Deploying software on the Macs is broadly similar to doing the same process on Windows computers; you need to add the software to ConfigMgr as an application, create a deployment type with some detection rules, distribute the software to a DP and deploy the software to an application. The one difference is that you need to repackage the software into a format that ConfigMgr understands. It has a specific format for Mac software called “cmmac”. This is essentially a refactored ZIP file with either a .app, a .pkg or a .mpkg with an XML file which has an inventory of the ZIP, installation instructions and some predefined detection rules. I don’t want to make this already long post any longer than it needs to be so I’ll link to Mr. Bannan’s blog again which has a very good rundown of the entire process.
Changing settings using PLIST files
This isn’t the simplest of processes but it is quite effective. The first step is to open the ConfigMgr console on your Windows PC and go to the Assets and Compliance workspace. From there, go to Overview then Compliance Settings then Configuration Items. Right click and click Create Configuration Item. This will bring up the following window:
This example is going to set a proxy server against a network interface so I have named it appropriately and given it a description. Make sure that you set the Configuration Item Type to Mac OS X. Press the Next button
The next box lets you target your setting to specific versions of OS X. This screenshot was taken nearly two years ago when Microsoft hadn’t got around to adding Mountain Lion support. The current version supports up to and including Mavericks but not Yosemite (yet). Choose a specific version or not depending on what you need and press Next.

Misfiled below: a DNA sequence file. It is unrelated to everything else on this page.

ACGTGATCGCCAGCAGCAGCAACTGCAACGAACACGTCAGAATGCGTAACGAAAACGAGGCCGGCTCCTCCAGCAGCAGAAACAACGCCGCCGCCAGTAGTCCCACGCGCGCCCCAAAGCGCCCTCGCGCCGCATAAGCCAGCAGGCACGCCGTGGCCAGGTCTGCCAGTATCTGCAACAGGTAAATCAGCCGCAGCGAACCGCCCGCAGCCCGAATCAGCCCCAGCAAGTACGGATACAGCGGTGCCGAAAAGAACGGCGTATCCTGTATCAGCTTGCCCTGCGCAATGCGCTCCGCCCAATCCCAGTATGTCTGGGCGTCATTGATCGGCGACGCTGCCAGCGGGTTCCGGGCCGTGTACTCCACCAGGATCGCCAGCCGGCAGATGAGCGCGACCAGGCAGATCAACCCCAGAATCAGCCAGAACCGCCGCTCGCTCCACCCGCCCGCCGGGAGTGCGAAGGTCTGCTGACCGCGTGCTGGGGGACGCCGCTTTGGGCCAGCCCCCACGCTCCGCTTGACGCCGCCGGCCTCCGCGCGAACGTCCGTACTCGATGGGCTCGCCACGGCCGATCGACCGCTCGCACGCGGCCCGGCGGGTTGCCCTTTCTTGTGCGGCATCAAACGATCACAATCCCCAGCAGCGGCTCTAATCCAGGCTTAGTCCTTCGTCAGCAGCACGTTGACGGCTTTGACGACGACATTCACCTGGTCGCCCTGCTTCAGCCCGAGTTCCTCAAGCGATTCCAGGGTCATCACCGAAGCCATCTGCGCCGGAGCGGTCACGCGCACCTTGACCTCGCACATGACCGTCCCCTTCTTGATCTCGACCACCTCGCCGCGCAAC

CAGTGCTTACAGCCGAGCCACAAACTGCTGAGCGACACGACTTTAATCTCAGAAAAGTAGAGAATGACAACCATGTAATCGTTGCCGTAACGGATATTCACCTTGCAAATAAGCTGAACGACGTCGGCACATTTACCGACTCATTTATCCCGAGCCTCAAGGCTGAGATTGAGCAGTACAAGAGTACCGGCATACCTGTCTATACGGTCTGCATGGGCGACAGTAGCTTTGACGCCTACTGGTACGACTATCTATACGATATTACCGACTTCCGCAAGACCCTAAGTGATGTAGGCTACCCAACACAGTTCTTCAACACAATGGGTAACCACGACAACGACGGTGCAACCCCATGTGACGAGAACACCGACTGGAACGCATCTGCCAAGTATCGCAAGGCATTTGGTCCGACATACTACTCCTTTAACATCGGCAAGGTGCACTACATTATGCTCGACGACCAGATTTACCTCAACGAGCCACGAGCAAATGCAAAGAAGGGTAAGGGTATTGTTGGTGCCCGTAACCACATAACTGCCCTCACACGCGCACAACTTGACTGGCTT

You then need to tell ConfigMgr what PLIST file you’re editing and which key you want to change. You also need to tell it if the key is a string, a number, a boolean value etc. Once you’ve done that, change to the Compliance Rules tab
You need to add a rule for each setting that you’re changing. The one in the example above is setting the network name of the HTTP proxy server for the Ethernet interface on the Mac. To complete this example, you’d also need to set one for the HTTPS proxy, the port number and any proxy exceptions. Make sure that the Remediate is checked on any rules that you create and finish the wizard.
Once your compliance rule is completed, you will need to create a DCM baseline or add it to an existing baseline and deploy that baseline to a collection. I’m not going to go through the process here as it’s largely identical to doing it for a Windows PC.
Changing settings using Bash Scripts
This is probably the more powerful way of using DCM as you’re not relying purely on PLIST files to make your changes. If you can detect and remediate the setting that you want to change by using Bash, you can use the script here. This could be a setting in an XML file, a config file somewhere, a PLIST etc. I’m sure you get the idea. The process for creating a compliant rule using a script is largely similar to creating one for a PLIST and even more similar to creating one for a Windows machine. When you get to the third window, choose Bash Script in the setting type instead of Preference File. You get the opportunity to input two scripts; one to detect the setting and one to change it.
Again, this works in the same manner as it does for Windows machines, albeit not quite as detailed. At the very least, you get a list of the hardware and software installed on the machine and the agent keeps track of any changes made. Asset Intelligence and Software Metering isn’t supported however.
What can’t it do?
- Remote Control
- Asset Intelligence
- Antivirus monitoring (Although it will deploy SCEP for Mac happily enough)
- Software Metering
- Power Management (Not easily anyway)
So I’ve covered how it all works. The question that you may be asking now is “How well does it work?”. The answer two years ago was “It works OK… ish. Maybe”. I shall try to explain.